True blue

It’s startling to hear something you’ve shared with someone in confidence being talked about elsewhere. It makes you feel so exposed, but, more important, it undermines trust in the relationship. Perhaps keeping secrets isn’t possible, and Ben Franklin was right when he said, “Three may keep a secret, if two of them are dead.”

But, just maybe, people should try harder to be worthy of trust. Brené Brown talks about the important elements of trust, to the acronym BRAVING:

Setting boundaries is making clear what’s okay and what’s not okay, and why

You do what you say you’ll do. At work, this means staying aware of your competencies and limitations so you don’t overpromise and are able to deliver on commitments and balance competing priorities.

You own your mistakes, apologize, and make amends.

You don’t share information or experiences that are not yours to share. I need to know that my confidences are kept, and that you’re not sharing with me any information about other people that should be confidential.

Choosing courage over comfort; choosing what’s right over what’s fun, fast, or easy; and practicing your values, not just professing them.

I can ask for what I need, and you can ask for what you need. We can talk about how we feel without judgment.

Extending the most generous interpretation to the intentions, words, and actions of others.

It is important to learn which stories are yours to share, to leave the decision whether to share in the hands of the person who owns the story, and to be a safe place for your friend to come. We all need friends; let’s be good ones.

The benefit of the doubt

How often do we give others the benefit of the doubt? Do we assume the innocent explanation or conclude the worst?  Are we patient, or do we pounce at the very first mistake someone makes in trying to get their thoughts out? Do we search for the best in others, or do we protect ourselves in advance about the damage we fear may be inevitable by opening our hearts to trusting someone again?

Wouldn’t it be lovely to live in a world where everyone gave everyone else the benefit of the doubt? Where perceived offenses weren’t allowed to fester and grow? Where there was trust?

Consider this beautiful poem on friendship by Dinah Maria Craik. Isn’t this how we would like to make each other feel?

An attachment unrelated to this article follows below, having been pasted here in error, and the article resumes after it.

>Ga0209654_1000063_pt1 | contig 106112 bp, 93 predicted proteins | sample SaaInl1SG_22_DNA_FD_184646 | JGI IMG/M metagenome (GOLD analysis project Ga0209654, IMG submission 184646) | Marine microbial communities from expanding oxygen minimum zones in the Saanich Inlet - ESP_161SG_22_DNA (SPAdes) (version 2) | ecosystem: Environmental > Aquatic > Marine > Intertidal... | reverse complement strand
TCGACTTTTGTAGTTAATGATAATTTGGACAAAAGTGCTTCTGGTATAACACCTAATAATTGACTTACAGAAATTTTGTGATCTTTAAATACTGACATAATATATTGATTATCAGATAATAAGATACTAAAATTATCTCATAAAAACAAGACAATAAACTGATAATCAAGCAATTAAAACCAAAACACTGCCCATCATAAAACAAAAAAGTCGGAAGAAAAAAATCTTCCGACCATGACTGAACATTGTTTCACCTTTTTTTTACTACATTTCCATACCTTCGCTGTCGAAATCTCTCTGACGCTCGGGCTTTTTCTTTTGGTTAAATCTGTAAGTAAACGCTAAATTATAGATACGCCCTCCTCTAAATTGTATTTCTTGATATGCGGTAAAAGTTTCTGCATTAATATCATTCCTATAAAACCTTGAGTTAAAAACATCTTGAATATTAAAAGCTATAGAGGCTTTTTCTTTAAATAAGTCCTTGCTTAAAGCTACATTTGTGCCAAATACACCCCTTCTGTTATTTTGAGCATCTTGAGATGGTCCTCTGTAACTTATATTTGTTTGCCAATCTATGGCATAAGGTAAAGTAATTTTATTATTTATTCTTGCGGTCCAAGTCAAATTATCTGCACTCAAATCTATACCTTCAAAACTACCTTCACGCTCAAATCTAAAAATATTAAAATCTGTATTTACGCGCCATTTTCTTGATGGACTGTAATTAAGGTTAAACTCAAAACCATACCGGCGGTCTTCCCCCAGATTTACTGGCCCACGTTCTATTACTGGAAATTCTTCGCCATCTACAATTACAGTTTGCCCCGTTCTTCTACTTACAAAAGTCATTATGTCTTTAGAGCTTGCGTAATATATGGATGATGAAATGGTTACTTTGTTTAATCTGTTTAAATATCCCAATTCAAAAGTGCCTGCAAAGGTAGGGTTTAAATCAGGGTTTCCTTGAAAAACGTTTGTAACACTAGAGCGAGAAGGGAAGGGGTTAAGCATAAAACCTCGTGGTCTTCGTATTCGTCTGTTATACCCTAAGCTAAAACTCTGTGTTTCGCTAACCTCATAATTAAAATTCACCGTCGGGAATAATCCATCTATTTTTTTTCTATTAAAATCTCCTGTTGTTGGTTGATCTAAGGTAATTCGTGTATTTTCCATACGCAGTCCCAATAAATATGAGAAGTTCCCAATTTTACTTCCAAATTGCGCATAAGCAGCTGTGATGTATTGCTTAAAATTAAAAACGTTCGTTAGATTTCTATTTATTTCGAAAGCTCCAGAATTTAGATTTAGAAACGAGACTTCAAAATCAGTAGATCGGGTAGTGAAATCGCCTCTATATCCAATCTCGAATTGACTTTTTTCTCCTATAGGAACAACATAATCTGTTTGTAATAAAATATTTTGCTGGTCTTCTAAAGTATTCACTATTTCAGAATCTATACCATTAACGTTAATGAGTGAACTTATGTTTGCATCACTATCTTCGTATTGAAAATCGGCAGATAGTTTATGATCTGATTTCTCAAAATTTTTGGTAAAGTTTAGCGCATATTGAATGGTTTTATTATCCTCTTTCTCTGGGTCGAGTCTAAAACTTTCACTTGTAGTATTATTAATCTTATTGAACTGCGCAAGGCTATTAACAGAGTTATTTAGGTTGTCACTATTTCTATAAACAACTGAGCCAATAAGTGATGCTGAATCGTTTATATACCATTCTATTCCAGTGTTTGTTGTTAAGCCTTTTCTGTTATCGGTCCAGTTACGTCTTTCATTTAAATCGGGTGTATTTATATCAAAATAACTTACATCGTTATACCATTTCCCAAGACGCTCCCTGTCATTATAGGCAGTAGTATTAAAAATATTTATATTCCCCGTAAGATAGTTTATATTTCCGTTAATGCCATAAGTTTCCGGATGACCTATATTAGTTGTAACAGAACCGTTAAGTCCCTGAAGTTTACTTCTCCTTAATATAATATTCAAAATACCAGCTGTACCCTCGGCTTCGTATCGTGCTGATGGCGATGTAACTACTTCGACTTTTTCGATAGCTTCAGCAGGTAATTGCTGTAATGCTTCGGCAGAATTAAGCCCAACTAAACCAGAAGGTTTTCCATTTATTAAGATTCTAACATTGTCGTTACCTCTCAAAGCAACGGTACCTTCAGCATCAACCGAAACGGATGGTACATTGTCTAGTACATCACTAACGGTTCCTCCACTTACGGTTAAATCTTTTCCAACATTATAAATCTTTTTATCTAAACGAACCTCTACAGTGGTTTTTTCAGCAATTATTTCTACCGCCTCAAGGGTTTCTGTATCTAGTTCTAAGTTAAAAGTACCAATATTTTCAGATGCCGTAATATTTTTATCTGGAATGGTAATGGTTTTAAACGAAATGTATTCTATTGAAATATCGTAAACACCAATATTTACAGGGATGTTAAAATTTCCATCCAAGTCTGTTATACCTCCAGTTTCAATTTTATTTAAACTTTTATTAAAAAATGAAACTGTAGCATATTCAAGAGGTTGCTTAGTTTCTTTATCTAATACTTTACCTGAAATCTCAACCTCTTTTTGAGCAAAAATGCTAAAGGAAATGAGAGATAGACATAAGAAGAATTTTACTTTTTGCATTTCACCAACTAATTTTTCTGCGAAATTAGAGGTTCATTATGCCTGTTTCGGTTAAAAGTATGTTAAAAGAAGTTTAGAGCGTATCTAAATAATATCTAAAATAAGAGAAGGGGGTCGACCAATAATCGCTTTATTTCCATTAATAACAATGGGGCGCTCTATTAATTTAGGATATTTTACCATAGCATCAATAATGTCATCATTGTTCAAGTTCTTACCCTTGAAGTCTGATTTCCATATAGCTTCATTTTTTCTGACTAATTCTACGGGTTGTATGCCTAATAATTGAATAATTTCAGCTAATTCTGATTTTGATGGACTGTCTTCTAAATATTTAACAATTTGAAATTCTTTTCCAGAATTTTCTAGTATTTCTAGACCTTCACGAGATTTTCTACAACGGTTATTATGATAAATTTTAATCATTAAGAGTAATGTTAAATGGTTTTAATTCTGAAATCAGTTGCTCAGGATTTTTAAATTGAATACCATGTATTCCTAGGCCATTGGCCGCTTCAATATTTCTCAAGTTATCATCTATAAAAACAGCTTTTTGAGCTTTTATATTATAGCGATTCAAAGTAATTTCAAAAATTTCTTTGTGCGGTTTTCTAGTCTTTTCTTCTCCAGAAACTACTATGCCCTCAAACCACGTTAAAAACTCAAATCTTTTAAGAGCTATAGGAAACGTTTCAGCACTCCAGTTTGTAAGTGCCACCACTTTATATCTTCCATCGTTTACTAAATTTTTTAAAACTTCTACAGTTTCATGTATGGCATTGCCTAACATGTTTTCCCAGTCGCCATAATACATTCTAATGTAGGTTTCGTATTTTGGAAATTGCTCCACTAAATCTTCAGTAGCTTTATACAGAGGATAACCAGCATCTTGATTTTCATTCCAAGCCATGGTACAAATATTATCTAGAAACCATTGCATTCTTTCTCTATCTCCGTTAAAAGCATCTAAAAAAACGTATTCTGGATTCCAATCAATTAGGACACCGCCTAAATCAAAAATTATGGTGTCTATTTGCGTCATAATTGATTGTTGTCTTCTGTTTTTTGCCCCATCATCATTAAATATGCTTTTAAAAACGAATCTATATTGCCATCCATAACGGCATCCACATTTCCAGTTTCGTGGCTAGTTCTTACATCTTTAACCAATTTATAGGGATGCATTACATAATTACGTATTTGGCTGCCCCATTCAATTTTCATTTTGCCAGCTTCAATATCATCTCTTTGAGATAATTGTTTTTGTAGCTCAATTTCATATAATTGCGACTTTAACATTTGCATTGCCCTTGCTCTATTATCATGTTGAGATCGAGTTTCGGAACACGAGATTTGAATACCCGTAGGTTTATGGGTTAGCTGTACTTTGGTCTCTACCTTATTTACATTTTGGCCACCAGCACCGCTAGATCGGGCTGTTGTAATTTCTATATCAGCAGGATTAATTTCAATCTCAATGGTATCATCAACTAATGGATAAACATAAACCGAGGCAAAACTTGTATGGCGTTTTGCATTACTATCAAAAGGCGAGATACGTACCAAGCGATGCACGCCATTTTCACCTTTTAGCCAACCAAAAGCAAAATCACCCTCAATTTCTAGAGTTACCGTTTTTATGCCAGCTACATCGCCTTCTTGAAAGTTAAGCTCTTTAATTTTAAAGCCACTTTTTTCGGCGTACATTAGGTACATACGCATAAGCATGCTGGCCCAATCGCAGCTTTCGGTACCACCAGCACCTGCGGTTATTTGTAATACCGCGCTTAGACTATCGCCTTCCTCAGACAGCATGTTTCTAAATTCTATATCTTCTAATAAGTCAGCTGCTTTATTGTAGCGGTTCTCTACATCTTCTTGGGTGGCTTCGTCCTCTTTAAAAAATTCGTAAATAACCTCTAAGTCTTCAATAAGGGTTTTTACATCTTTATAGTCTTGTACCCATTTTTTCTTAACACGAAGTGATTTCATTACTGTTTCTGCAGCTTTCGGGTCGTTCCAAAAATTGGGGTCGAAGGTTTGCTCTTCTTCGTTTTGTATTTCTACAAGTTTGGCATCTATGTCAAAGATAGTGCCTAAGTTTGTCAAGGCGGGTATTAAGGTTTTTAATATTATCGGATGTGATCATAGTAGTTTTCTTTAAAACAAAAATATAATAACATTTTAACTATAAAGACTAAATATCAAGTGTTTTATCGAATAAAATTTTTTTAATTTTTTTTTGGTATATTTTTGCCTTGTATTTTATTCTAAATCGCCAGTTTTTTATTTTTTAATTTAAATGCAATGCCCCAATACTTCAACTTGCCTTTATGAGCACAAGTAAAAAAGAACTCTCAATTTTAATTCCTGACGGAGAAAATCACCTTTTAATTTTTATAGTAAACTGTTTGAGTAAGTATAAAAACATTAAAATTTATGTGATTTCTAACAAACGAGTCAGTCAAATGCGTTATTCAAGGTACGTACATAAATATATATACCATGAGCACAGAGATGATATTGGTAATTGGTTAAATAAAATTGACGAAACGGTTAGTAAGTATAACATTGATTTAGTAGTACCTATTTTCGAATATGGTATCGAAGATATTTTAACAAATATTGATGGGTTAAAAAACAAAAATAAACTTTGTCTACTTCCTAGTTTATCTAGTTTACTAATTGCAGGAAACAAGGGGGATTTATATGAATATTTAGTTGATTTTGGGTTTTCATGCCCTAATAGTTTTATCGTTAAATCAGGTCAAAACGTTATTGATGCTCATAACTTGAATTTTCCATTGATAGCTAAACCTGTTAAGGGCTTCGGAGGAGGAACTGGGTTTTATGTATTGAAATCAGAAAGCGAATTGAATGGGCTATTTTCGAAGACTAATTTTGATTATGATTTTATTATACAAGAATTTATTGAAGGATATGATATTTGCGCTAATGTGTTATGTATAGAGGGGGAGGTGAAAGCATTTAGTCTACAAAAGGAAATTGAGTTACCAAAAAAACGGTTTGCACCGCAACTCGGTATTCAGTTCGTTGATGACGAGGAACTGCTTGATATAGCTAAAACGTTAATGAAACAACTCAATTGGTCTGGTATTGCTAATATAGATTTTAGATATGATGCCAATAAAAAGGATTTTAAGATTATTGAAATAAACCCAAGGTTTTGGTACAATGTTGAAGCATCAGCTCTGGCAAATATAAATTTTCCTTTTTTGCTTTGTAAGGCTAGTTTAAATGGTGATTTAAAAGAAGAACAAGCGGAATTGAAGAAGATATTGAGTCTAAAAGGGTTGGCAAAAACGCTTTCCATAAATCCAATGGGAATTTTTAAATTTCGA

by Dinah Maria Craik

Oh, the comfort —

the inexpressible comfort of feeling safe with a person —

having neither to weigh thoughts nor measure words,

but pouring them all right out,

just as they are,

chaff and grain together;

certain that a faithful hand will take and sift them,

keep what is worth keeping,

and then with the breath of kindness blow the rest away.

To have a friend

I’ve been blessed with good friends, some friendships going back decades. What a gift it is to travel this life in the company of people who know you, warts and all, and love you. And what a sacred thing it is to be someone’s friend, trusted with their stories, their heartaches, their joys. Friendship is the glue that holds this whole crazy thing called life together.

Writer Anaïs Nin opined that “Each friend represents a world in us, a world possibly not born until they arrive, and it is only by this meeting that a new world is born.” As Nin conveys, friendship can elicit joy, companionship, and growth—enriching our entire experience of the world.

And, as it turns out, friendship is good for what ails us:

Strong friendships are a critical aspect of most people’s emotional well-being. Research indicates that close friendships are associated with greater happiness, self-esteem, and sense of purpose. These bonds are even associated with physical outcomes, such as lower blood pressure and a longer lifespan.

So, today, let’s celebrate friendship!

Here’s to good friends.


What a blessing good friends are in our lives! To laugh and cry with, to play and work with, to share the ups and downs of life. Our friends lift us up and delight us and make the world a much happier place for their being in it and for their loving us.

Cheers to good friends!

Be a good friend.


Friendships are taking a hit these days. Politics, world views, differing opinions are tearing people apart. What is it that holds people together instead? One thing is an abiding concern for the other person, despite your differences. If you can advocate against the death penalty on behalf of a stranger, couldn’t you bring yourself to see what is good and redeemable inside a former friend? Inside an enemy even? Searching for common ground is hard work, but really the main point of living in community. Isn’t it?

Celebrate your friendships.


Do you remember that spark of commonality that started a friendship? What was the spark? A shared passion, shared interest, shared way of looking at things, shared love? Something joined the two of you together and made you realize you were not alone in this universe, but that there was someone like you out there. And then as that friendship blossomed, shared moments helped cement the bond. Mutual concern continues to uplift you both. Trust lets you relax into the friendship and blossom. Today, celebrate your friendships. Without friendships, where would any of us be?